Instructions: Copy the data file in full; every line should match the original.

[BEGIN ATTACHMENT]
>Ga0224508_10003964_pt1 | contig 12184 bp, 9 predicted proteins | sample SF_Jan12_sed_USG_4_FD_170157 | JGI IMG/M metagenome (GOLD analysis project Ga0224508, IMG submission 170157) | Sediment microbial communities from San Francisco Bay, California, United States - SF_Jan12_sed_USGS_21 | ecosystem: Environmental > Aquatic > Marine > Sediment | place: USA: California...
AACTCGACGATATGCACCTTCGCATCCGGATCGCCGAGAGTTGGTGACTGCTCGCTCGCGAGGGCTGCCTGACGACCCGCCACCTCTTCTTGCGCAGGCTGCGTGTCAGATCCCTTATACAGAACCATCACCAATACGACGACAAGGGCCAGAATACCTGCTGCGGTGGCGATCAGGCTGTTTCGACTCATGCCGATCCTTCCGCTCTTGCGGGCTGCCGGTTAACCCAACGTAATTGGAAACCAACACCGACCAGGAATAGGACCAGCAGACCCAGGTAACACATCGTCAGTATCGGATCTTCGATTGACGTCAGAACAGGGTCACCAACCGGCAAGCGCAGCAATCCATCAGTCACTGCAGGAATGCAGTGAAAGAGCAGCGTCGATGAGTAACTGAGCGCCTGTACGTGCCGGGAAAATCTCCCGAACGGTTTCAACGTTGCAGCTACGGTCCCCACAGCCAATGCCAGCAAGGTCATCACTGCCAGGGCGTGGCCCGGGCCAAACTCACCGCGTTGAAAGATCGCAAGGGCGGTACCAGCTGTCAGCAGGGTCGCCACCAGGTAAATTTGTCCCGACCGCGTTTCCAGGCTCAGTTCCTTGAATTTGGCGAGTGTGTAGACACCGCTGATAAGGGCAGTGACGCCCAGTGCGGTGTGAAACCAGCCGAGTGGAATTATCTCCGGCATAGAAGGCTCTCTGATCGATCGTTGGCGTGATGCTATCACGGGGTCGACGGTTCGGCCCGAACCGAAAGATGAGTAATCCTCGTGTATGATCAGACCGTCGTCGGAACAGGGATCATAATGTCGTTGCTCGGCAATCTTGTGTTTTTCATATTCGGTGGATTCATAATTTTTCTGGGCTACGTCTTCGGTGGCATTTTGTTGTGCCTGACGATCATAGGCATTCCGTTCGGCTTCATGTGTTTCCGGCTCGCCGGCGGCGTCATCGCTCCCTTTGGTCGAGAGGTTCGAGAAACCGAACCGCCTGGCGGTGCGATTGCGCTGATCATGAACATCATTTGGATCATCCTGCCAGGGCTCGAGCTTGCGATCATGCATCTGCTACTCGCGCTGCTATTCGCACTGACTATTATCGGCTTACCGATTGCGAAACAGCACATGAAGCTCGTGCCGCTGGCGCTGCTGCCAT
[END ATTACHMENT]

>Ga0224508_10003964_pt1 | contig 12184 bp, 9 predicted proteins | sample SF_Jan12_sed_USG_4_FD_170157 | JGI IMG/M metagenome (GOLD analysis project Ga0224508, IMG submission 170157) | Sediment microbial communities from San Francisco Bay, California, United States - SF_Jan12_sed_USGS_21 | ecosystem: Environmental > Aquatic > Marine > Sediment | place: USA: California...
AACTCGACGATATGCACCTTCGCATCCGGATCGCCGAGAGTTGGTGACTGCTCGCTCGCGAGGGCTGCCTGACGACCCGCCACCTCTTCTTGCGCAGGCTGCGTGTCAGATCCCTTATACAGAACCATCACCAATACGACGACAAGGGCCAGAATACCTGCTGCGGTGGCGATCAGGCTGTTTCGACTCATGCCGATCCTTCCGCTCTTGCGGGCTGCCGGTTAACCCAACGTAATTGGAAACCAACACCGACCAGGAATAGGACCAGCAGACCCAGGTAACACATCGTCAGTATCGGATCTTCGATTGACGTCAGAACAGGGTCACCAACCGGCAAGCGCAGCAATCCATCAGTCACTGCAGGAATGCAGTGAAAGAGCAGCGTCGATGAGTAACTGAGCGCCTGTACGTGCCGGGAAAATCTCCCGAACGGTTTCAACGTTGCAGCTACGGTCCCCACAGCCAATGCCAGCAAGGTCATCACTGCCAGGGCGTGGCCCGGGCCAAACTCACCGCGTTGAAAGATCGCAAGGGCGGTACCAGCTGTCAGCAGGGTCGCCACCAGGTAAATTTGTCCCGACCGCGTTTCCAGGCTCAGTTCCTTGAATTTGGCGAGTGTGTAGACACCGCTGATAAGGGCAGTGACGCCCAGTGCGGTGTGAAACCAGCCGAGTGGAATTATCTCCGGCATAGAAGGCTCTCTGATCGATCGTTGGCGTGATGCTATCACGGGGTCGACGGTTCGGCCCGAACCGAAAGATGAGTAATCCTCGTGTATGATCAGACCGTCGTCGGAACAGGGATCATAATGTCGTTGCTCGGCAATCTTGTGTTTTTCATATTCGGTGGATTCATAATTTTTCTGGGCTACGTCTTCGGTGGCATTTTGTTGTGCCTGACGATCATAGGCATTCCGTTCGGCTTCATGTGTTTCCGGCTCGCCGGCGGCGTCATCGCTCCCTTTGGTCGAGAGGTTCGAGAAACCGAACCGCCTGGCGGTGCGATTGCGCTGATCATGAACATCATTTGGATCATCCTGCCAGGGCTCGAGCTTGCGATCATGCATCTGCTACTCGCGCTGCTATTCGCACTGACTATTATCGGCTTACCGATTGCGAAACAGCACATGAAGCTCGTGCCGCTGGCGCTGCTGCCAT